The Art and Science of Computational Information Design

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Over the past decade there has been radical development in the area of information design. The use of print layouts has subsided to their digital counterparts, simply because of the dynamic and ever changing nature of modern information. It is out of necessity that the creation of means for the display of such information has become increasingly common place.

Most recently, the compilation of ideas into a single trans-disciplinary field, computational information design, has allowed for the increase in discourse and evolution of ideas regarding communication displays. Ben Fry of the Massachusetts Institute of Technology Media Lab originally coined the term and originated the fundamental principles behind computational information design in his doctoral thesis of the same name. The ideals of communication design behind the discipline are clearly established, but leave me wondering about the artistic and scientific contributions and products created from works of computational information design.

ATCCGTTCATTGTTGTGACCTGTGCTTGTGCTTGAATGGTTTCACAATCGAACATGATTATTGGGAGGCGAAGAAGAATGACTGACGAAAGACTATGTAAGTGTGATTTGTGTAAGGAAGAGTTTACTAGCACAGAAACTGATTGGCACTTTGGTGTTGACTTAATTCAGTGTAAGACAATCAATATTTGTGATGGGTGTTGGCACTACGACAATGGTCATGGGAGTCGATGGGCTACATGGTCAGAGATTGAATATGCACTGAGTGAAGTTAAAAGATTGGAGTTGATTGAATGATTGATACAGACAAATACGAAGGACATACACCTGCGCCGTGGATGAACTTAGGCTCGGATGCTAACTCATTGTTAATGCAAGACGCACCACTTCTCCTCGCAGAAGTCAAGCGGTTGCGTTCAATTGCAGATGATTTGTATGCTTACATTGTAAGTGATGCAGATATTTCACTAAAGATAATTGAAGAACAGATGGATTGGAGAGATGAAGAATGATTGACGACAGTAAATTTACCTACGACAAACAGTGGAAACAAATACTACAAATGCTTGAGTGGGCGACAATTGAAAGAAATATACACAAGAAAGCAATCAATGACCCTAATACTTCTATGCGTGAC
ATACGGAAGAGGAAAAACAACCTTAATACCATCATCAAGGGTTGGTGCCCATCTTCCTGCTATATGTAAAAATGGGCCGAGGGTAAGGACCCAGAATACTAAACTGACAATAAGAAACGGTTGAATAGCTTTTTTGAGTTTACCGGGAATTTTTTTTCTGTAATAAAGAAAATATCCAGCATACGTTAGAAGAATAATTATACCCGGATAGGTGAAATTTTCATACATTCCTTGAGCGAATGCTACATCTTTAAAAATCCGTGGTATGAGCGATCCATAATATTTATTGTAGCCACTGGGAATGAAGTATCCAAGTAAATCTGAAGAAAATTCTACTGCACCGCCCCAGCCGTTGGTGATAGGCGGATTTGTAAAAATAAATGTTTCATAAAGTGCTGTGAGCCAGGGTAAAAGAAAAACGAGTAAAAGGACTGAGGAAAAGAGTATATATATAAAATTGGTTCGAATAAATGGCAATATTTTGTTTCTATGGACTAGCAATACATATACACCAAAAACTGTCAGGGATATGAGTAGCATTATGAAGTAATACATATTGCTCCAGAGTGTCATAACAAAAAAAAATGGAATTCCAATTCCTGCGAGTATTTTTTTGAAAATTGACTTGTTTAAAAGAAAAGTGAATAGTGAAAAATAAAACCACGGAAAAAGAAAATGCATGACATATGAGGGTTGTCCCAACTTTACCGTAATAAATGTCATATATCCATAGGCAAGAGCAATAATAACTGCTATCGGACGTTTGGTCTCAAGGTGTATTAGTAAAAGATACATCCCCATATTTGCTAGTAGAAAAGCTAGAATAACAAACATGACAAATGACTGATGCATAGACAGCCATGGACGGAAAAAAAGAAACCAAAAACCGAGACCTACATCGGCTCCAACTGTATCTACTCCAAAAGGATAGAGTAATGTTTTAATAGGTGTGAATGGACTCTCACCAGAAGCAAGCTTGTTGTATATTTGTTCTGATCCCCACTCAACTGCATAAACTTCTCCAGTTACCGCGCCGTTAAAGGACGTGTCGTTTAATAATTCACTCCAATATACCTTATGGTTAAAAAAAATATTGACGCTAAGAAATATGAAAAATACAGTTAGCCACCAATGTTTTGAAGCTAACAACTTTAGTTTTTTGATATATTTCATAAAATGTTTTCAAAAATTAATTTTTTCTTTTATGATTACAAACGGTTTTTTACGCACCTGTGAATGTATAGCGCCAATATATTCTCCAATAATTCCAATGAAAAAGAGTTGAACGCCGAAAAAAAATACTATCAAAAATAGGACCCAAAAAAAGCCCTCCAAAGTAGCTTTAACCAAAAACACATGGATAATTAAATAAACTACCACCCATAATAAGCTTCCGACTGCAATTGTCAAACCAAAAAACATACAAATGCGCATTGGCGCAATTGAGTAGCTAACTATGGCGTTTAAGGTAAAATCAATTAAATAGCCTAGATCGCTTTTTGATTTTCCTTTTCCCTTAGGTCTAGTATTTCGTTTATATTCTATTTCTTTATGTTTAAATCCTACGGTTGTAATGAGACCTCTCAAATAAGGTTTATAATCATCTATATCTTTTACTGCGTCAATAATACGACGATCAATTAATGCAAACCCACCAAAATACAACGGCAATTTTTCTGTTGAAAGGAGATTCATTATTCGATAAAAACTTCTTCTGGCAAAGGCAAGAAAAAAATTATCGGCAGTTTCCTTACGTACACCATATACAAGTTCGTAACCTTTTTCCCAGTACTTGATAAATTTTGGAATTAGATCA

The fundamentals of computational information design can easily be applied to both artistic and scientific fields, since both influence the creation process as well as the intended result. It can even be said that the products of computational information design systems are both art and science, only viewed from separate perspectives. It is the intent of this paper to combine those perspectives.